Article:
The retrospective study is the largest yet to look at dementia and anticoagulation. It involved nearly half a million people, comprising everyone in Sweden who had been diagnosed with atrial fibrillation from 2006 to 2014, with a cumulative 1.5 million years of follow-up. The study found a surprisingly large number of people – 54% – were not taking an anticoagulant, the use of which is recommended to mitigate increased stroke risk.

But those who were on anticoagulation treatment had, on analysis, a 48% lower risk of developing dementia. The study results also suggested that the earlier a patient started on an anticoagulant, the less risk of developing dementia he or she had.

The researchers also found a greater effect in patients with higher risk of stroke according to their CHA2DS2-VASc score.

Despite previous suggestions that novel oral anticoagulants (NOACs) may be more effective at warding off dementia than warfarin, the researchers found no difference between the types of anticoagulant medications in dementia risk.

The researchers cautioned that because of the retrospective nature of the study, they could not demonstrate cause and effect. Randomised trials would never be done for ethical reasons, but given the biological plausibility of a causal effect, the results “strongly suggest” that anticoagulants protect against dementia, the authors said.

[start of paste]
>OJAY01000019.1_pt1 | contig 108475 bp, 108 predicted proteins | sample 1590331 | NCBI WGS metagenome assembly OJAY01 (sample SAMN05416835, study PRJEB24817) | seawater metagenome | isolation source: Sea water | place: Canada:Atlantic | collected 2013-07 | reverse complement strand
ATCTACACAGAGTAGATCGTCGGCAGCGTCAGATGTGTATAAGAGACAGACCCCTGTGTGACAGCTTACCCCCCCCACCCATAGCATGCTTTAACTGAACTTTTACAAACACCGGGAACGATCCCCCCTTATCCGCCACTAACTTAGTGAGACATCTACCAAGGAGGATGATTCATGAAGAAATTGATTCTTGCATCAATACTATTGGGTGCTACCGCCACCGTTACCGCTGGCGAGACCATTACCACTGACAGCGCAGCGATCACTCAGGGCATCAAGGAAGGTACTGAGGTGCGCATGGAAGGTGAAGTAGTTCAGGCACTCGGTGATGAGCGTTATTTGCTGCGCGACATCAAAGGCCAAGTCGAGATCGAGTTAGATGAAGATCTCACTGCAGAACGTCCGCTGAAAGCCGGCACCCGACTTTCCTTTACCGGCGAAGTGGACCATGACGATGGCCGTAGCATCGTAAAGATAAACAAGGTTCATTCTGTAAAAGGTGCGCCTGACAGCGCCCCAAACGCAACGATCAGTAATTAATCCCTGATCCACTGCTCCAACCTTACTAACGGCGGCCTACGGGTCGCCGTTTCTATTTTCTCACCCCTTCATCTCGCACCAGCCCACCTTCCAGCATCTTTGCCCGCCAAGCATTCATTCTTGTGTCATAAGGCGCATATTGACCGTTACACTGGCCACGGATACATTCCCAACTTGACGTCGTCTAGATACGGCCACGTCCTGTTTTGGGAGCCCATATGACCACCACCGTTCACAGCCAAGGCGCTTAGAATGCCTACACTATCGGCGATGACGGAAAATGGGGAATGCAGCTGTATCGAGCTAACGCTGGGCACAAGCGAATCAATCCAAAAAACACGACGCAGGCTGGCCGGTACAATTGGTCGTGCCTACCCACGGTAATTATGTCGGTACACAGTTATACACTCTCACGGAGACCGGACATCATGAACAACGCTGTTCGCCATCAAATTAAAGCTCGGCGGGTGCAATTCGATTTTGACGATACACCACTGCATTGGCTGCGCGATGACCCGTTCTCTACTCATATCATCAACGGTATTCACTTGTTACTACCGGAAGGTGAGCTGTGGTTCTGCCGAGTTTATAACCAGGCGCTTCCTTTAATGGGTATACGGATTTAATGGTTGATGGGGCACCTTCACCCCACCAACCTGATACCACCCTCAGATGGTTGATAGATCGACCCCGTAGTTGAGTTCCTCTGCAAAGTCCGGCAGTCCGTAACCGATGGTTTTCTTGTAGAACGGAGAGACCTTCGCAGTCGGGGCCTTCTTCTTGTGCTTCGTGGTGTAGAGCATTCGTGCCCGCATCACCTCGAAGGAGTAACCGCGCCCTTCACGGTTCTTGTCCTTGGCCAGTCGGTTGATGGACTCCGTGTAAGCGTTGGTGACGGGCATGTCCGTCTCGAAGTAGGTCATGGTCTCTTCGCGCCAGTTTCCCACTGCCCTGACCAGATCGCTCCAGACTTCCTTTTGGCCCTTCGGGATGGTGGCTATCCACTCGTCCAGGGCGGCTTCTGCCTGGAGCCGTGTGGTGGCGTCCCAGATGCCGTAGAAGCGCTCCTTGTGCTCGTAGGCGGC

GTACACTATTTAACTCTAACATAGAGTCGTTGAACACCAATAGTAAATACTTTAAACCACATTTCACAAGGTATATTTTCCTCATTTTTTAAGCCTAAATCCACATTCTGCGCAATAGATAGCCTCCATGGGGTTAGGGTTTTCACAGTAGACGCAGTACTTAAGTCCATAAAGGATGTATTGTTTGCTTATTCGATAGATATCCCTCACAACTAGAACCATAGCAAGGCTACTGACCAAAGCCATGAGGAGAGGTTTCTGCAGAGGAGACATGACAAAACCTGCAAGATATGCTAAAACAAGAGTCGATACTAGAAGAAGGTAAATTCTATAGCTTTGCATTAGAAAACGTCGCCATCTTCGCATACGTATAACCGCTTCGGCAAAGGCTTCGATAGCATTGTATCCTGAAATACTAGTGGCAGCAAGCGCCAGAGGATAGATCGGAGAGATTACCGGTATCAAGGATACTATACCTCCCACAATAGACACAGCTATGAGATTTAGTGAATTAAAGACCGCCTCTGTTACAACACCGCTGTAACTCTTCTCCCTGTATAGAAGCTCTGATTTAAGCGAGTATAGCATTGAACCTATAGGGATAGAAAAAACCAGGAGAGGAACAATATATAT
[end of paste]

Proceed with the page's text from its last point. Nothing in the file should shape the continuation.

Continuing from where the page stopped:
Other independent risk factors for dementia in the study were increasing age, Parkinson’s disease, earlier stroke and alcohol abuse.

Study co-author Dr Leif Friberg, an associate professor of cardiology at Stockholm’s Karolinska Institute, said the important implications from the findings were that patients should be started on anticoagulant treatment as soon as possible after diagnosis of atrial fibrillation and they should continue on the drugs.

“Doctors should not tell their patients to stop using oral anticoagulants without a really good reason. Patients start on oral anticoagulation for stroke prevention but they stop after a few years at an alarmingly high rate. If you know that AF eats away at your brain at a slow but steady pace and that you can prevent it by staying on treatment, I think most AF patients would find this a very strong argument for continuing treatment.”

Dr Friberg said atrial fibrillation patients often have a fatalistic view about stroke, thinking that either they’ll get it or they won’t. But they tend to be less fatalistic about dementia and are more likely to do what they can to ward off the disease. That may make risk of dementia a more compelling argument to ensure that patients stay on anticoagulation medication, Dr Friberg said.

You can read the study here.

Why some people get dementia and others don’t


New findings on resilience to memory loss have been presented at the World Congress of Neurology, which is currently being held in Kyoto, Tokyo.

The US-based 90+ study has been looking at the mental health of the oldest of the old since 2003, enrolling over 1,700 participants over the age of 90 along the way. Data showed that around 40% of study participants had a dementia disease, with women over-represented in that group.